What sets this book apart from the rest is that the plot is unique and different. Let's just say that not everything goes the way you expect it to. Also refreshing is his deep understanding and portrayal of the society of Afghanistan and Pakistan in which this novel takes place. It's good enough to make you think about your perspectives about the region.

Great read!
7 of 8 people found the following review helpful
Very Good Book! 28 July 2004
By Melvin Hunt - Published on
Format: Mass Market Paperback
This turned out to be a very good book.You are given close up

details of the role of a sniper in wartimw activities.You are

shown the training that Army snipers go through.

In this book SFC Kyle Monroe is given the assignment of killing

the number three leader in al-Quaida,Rafiq bin-Quasim.He and his

spotter Wade are dispatched into Pakistan to locate the terrorist leader and assassinate him.They have to overcome the

various tribal factions that have no loyalty to anyone.They finally find an ally in Nasima,a teacher who serves as their

translator.Then you are given the action of the carrying out of

their assignment.

This is a very good book that you will enjoy.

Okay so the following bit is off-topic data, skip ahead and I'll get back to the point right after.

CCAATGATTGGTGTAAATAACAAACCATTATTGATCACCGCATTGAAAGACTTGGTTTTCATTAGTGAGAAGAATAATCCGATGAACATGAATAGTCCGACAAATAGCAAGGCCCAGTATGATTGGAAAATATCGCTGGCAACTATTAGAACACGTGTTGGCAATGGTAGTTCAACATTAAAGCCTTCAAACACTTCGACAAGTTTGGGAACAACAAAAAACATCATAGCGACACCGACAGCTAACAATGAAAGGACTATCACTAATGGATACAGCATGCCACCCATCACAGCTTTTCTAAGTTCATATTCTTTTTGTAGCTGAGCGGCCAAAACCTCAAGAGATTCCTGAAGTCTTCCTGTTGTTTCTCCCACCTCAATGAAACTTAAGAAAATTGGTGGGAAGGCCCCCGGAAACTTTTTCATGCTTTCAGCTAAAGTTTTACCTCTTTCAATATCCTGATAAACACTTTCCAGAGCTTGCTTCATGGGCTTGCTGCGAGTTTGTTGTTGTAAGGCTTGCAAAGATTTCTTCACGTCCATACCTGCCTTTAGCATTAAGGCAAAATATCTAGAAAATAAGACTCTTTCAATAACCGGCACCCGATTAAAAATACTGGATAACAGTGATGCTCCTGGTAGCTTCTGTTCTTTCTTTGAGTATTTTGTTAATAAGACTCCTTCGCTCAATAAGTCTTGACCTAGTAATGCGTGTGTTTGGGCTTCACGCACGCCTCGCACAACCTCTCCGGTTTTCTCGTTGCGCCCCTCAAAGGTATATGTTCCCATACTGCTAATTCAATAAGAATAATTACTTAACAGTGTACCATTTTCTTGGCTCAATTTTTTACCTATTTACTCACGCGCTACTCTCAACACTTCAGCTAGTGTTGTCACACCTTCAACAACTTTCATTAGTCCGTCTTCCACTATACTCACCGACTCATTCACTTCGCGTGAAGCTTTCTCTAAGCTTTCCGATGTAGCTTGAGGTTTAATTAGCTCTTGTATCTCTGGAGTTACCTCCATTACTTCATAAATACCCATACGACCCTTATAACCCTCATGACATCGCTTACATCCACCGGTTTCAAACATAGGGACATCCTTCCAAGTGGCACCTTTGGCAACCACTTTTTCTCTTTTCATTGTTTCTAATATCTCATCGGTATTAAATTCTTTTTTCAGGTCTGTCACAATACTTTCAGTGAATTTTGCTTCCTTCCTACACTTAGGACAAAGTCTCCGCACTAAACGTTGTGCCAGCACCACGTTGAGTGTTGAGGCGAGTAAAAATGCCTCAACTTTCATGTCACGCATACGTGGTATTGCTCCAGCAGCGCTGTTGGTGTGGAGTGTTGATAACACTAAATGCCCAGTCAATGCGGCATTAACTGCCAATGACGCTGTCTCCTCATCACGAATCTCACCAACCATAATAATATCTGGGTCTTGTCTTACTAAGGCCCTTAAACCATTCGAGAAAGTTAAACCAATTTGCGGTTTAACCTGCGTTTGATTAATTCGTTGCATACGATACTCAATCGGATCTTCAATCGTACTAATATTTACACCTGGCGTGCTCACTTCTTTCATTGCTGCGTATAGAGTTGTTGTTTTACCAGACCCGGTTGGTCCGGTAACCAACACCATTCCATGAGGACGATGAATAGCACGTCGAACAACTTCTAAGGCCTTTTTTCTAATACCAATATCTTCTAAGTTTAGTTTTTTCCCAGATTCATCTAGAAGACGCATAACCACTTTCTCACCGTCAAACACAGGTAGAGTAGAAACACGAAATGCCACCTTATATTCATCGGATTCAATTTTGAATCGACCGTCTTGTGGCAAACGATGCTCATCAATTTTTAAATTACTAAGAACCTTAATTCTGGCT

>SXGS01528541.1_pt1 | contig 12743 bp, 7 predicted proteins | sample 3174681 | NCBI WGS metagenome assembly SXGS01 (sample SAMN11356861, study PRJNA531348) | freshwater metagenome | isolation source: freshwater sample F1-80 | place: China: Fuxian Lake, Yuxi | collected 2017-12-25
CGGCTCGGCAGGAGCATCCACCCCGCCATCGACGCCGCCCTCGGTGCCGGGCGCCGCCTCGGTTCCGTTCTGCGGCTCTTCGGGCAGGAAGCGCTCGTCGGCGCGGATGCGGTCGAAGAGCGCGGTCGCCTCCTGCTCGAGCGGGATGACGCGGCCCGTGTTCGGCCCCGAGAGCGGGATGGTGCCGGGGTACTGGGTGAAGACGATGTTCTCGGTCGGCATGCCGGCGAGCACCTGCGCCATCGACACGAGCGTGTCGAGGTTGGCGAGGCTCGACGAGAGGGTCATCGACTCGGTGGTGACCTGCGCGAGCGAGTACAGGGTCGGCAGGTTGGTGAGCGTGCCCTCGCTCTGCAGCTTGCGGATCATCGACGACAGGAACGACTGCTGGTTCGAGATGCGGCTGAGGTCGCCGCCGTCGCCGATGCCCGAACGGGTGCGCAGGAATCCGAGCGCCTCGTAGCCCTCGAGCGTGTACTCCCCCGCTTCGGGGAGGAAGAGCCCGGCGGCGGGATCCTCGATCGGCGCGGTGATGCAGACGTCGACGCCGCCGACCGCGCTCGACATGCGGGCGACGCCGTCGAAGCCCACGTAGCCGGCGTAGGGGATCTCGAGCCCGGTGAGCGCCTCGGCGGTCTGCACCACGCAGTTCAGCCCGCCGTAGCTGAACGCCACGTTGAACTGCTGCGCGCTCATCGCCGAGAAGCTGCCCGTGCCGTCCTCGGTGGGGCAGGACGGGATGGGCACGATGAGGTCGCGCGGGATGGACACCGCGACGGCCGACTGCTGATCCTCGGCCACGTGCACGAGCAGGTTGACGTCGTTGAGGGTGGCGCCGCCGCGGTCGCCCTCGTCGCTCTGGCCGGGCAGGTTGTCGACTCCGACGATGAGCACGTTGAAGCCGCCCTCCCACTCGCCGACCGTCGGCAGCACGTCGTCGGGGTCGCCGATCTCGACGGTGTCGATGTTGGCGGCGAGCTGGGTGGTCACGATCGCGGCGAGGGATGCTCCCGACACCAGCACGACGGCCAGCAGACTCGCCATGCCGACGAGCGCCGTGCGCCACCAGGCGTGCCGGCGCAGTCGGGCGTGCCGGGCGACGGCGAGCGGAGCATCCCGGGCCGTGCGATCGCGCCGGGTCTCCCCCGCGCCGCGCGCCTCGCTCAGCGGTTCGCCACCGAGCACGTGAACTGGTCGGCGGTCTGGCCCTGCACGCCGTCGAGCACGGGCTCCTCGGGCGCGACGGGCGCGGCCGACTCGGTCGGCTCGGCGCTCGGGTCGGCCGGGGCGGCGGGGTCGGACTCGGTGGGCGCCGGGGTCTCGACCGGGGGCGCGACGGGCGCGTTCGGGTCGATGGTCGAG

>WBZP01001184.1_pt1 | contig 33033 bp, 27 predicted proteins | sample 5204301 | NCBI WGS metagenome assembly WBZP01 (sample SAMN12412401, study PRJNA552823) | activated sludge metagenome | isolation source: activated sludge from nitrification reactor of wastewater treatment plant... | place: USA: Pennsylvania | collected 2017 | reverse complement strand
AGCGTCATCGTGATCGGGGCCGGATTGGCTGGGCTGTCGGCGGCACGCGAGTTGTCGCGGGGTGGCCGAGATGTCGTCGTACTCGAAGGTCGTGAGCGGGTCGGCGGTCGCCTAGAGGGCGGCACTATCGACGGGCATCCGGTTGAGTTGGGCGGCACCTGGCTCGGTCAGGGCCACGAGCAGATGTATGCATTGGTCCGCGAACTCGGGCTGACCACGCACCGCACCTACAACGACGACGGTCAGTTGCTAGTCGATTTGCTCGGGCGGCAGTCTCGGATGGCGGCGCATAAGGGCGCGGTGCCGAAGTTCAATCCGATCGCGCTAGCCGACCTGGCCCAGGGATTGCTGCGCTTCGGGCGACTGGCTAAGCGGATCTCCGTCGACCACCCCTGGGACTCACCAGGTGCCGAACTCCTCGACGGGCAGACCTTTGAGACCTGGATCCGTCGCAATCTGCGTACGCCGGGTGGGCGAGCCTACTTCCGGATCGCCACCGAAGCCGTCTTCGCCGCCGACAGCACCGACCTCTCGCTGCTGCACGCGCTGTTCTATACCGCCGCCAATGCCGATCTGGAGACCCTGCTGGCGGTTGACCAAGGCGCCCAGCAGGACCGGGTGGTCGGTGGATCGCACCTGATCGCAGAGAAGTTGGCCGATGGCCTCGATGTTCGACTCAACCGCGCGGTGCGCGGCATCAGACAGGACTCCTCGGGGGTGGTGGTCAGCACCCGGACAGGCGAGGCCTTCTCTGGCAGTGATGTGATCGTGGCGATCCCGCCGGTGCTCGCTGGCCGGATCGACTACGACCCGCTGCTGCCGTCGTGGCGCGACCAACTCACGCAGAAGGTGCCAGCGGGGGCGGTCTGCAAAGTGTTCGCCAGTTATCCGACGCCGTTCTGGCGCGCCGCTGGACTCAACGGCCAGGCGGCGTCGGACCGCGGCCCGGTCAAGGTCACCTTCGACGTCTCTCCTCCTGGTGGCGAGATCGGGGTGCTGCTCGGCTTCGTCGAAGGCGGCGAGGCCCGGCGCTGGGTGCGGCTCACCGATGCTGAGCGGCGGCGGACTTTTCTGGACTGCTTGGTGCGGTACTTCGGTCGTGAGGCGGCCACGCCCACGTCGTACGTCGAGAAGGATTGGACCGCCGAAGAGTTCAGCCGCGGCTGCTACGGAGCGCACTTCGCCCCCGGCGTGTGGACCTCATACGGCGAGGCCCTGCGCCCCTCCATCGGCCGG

6 of 7 people found the following review helpful
Mad Mike Does Modern Day Reality Too 10 Sept. 2005
By Walt Boyes - Published on
Format: Mass Market Paperback Verified Purchase
Michael Z. Williamson, better known as Mad Mike the Knife Builder, has produced a great action/adventure series to compliment his outstanding SF writing in Freehold and The Weapon, and his collaboration with John Ringo, Hero.

In The Scope of Justice, the world of the sniper and the covert operative is exposed. This is not James Bond, and it is not The Ballad of the Green Berets. This is modern military action, with all its faults and successes, as Kyle Monroe battles his demons and al-Qaeda terrorists.

We can all hope that the real Kyle Monroes do as well as the fictional hero does.

You should buy this book if you are trying to figure out what it really feels like to be a soldier in the war on terror.

Walt Boyes

The Bananaslug. at Baen's Bar
3 of 3 people found the following review helpful
Exciting and Well-Written Military Fiction 10 Sept. 2011
By Lonnie E. Holder - Published on
Format: Mass Market Paperback
Sergeant First Class Kyle Monroe is a sniper. I guess the old saying is once a sniper, always a sniper. Of course, he does not feel like a sniper at the moment because he is at sniper school, teaching sniper wannabes. The job is frustrating because most of the candidates are young, with all the energy and enthusiasm of being young, and very little of the patience it takes to be a sniper.

On the other hand, Kyle Monroe is still recovering from what happened in Bosnia. When a shoot goes bad, it can be very bad. Kyle's spotter lost his life because of a mistake. Kyle was not responsible, but he feels responsible. Kyle is unable to realize that he is suffering from survivor's guilt. Kyle needs to overcome his issues quickly, because the Army has a mission for him in hostile territory, the hinterlands of Pakistan.